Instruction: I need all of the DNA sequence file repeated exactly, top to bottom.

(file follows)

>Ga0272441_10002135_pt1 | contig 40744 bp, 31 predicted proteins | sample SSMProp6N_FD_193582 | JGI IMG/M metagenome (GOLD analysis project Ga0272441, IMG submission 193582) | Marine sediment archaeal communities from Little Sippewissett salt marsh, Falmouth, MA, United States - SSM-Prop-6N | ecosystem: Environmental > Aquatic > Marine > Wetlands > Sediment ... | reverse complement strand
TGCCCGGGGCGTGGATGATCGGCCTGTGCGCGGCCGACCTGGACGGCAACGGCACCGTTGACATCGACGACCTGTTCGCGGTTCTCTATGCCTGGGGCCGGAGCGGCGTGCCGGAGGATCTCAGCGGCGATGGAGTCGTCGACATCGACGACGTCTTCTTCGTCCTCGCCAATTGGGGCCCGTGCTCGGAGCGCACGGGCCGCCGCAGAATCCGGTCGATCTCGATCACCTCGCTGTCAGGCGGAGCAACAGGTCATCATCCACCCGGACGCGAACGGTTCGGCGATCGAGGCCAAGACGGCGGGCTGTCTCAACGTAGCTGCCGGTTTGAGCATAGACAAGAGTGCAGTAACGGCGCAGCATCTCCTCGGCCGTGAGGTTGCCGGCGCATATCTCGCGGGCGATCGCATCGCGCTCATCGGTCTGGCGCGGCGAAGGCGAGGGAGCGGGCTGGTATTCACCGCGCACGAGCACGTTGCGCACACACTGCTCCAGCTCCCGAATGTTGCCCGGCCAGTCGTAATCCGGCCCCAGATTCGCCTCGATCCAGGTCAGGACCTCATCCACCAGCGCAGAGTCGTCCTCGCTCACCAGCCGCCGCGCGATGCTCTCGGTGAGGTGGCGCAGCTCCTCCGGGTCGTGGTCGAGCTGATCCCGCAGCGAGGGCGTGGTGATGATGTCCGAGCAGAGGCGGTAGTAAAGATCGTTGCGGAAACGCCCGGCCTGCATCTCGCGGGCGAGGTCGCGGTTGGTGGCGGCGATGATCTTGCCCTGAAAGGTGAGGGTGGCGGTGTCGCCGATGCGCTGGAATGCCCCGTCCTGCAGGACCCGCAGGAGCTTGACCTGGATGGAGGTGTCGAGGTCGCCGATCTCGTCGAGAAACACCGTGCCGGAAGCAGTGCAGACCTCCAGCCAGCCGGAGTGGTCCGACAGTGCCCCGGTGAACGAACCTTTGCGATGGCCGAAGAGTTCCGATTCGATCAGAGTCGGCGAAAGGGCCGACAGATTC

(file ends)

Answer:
>Ga0272441_10002135_pt1 | contig 40744 bp, 31 predicted proteins | sample SSMProp6N_FD_193582 | JGI IMG/M metagenome (GOLD analysis project Ga0272441, IMG submission 193582) | Marine sediment archaeal communities from Little Sippewissett salt marsh, Falmouth, MA, United States - SSM-Prop-6N | ecosystem: Environmental > Aquatic > Marine > Wetlands > Sediment ... | reverse complement strand
TGCCCGGGGCGTGGATGATCGGCCTGTGCGCGGCCGACCTGGACGGCAACGGCACCGTTGACATCGACGACCTGTTCGCGGTTCTCTATGCCTGGGGCCGGAGCGGCGTGCCGGAGGATCTCAGCGGCGATGGAGTCGTCGACATCGACGACGTCTTCTTCGTCCTCGCCAATTGGGGCCCGTGCTCGGAGCGCACGGGCCGCCGCAGAATCCGGTCGATCTCGATCACCTCGCTGTCAGGCGGAGCAACAGGTCATCATCCACCCGGACGCGAACGGTTCGGCGATCGAGGCCAAGACGGCGGGCTGTCTCAACGTAGCTGCCGGTTTGAGCATAGACAAGAGTGCAGTAACGGCGCAGCATCTCCTCGGCCGTGAGGTTGCCGGCGCATATCTCGCGGGCGATCGCATCGCGCTCATCGGTCTGGCGCGGCGAAGGCGAGGGAGCGGGCTGGTATTCACCGCGCACGAGCACGTTGCGCACACACTGCTCCAGCTCCCGAATGTTGCCCGGCCAGTCGTAATCCGGCCCCAGATTCGCCTCGATCCAGGTCAGGACCTCATCCACCAGCGCAGAGTCGTCCTCGCTCACCAGCCGCCGCGCGATGCTCTCGGTGAGGTGGCGCAGCTCCTCCGGGTCGTGGTCGAGCTGATCCCGCAGCGAGGGCGTGGTGATGATGTCCGAGCAGAGGCGGTAGTAAAGATCGTTGCGGAAACGCCCGGCCTGCATCTCGCGGGCGAGGTCGCGGTTGGTGGCGGCGATGATCTTGCCCTGAAAGGTGAGGGTGGCGGTGTCGCCGATGCGCTGGAATGCCCCGTCCTGCAGGACCCGCAGGAGCTTGACCTGGATGGAGGTGTCGAGGTCGCCGATCTCGTCGAGAAACACCGTGCCGGAAGCAGTGCAGACCTCCAGCCAGCCGGAGTGGTCCGACAGTGCCCCGGTGAACGAACCTTTGCGATGGCCGAAGAGTTCCGATTCGATCAGAGTCGGCGAAAGGGCCGACAGATTC